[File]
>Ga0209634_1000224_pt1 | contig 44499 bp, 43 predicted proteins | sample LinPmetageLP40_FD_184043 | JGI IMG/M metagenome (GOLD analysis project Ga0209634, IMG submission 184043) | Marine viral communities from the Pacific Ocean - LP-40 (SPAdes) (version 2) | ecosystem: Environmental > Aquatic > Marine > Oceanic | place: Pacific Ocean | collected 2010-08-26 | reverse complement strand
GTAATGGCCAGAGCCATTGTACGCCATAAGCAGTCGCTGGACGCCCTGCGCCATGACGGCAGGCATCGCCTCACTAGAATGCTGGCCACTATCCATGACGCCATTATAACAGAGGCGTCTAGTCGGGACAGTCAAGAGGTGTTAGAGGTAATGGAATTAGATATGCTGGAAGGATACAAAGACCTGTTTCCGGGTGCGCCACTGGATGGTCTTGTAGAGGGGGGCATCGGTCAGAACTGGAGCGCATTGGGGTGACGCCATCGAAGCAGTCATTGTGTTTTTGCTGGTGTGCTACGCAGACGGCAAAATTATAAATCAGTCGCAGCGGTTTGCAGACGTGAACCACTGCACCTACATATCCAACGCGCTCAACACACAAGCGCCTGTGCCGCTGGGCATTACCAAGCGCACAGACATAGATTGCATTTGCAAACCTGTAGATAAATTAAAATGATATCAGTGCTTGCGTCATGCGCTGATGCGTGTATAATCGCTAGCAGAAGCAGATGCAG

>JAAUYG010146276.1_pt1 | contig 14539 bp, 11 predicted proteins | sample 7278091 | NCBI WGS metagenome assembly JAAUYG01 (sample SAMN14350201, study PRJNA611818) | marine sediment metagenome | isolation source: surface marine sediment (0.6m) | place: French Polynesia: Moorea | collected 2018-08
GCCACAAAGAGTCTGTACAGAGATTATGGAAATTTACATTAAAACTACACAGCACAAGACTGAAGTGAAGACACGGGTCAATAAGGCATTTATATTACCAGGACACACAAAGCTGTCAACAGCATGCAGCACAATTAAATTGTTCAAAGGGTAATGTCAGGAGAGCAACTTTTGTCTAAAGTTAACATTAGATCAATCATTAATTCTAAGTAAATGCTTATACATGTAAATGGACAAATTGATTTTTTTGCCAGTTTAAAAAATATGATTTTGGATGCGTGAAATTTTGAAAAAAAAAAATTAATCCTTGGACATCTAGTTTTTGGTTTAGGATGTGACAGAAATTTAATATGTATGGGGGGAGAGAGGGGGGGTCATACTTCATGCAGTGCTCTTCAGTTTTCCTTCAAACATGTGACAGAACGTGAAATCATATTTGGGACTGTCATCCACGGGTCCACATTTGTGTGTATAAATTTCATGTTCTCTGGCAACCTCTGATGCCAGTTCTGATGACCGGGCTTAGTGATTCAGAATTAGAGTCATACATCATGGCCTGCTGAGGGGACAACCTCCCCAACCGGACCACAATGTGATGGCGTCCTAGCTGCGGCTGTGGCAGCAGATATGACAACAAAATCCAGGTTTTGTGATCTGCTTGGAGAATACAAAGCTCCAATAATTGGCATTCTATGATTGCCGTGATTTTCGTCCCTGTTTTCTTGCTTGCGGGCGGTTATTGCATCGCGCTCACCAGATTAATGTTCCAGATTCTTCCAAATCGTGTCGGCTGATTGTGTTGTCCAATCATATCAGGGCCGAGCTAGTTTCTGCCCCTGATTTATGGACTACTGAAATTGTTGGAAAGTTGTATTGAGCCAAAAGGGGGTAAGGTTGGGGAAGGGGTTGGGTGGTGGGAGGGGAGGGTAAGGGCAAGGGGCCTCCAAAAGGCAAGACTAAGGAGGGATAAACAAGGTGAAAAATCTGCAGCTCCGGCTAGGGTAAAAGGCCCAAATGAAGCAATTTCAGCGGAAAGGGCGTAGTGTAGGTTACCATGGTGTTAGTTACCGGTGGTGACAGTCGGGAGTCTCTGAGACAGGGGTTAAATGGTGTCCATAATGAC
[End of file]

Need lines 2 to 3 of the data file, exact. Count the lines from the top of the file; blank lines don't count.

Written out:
GTAATGGCCAGAGCCATTGTACGCCATAAGCAGTCGCTGGACGCCCTGCGCCATGACGGCAGGCATCGCCTCACTAGAATGCTGGCCACTATCCATGACGCCATTATAACAGAGGCGTCTAGTCGGGACAGTCAAGAGGTGTTAGAGGTAATGGAATTAGATATGCTGGAAGGATACAAAGACCTGTTTCCGGGTGCGCCACTGGATGGTCTTGTAGAGGGGGGCATCGGTCAGAACTGGAGCGCATTGGGGTGACGCCATCGAAGCAGTCATTGTGTTTTTGCTGGTGTGCTACGCAGACGGCAAAATTATAAATCAGTCGCAGCGGTTTGCAGACGTGAACCACTGCACCTACATATCCAACGCGCTCAACACACAAGCGCCTGTGCCGCTGGGCATTACCAAGCGCACAGACATAGATTGCATTTGCAAACCTGTAGATAAATTAAAATGATATCAGTGCTTGCGTCATGCGCTGATGCGTGTATAATCGCTAGCAGAAGCAGATGCAG

>JAAUYG010146276.1_pt1 | contig 14539 bp, 11 predicted proteins | sample 7278091 | NCBI WGS metagenome assembly JAAUYG01 (sample SAMN14350201, study PRJNA611818) | marine sediment metagenome | isolation source: surface marine sediment (0.6m) | place: French Polynesia: Moorea | collected 2018-08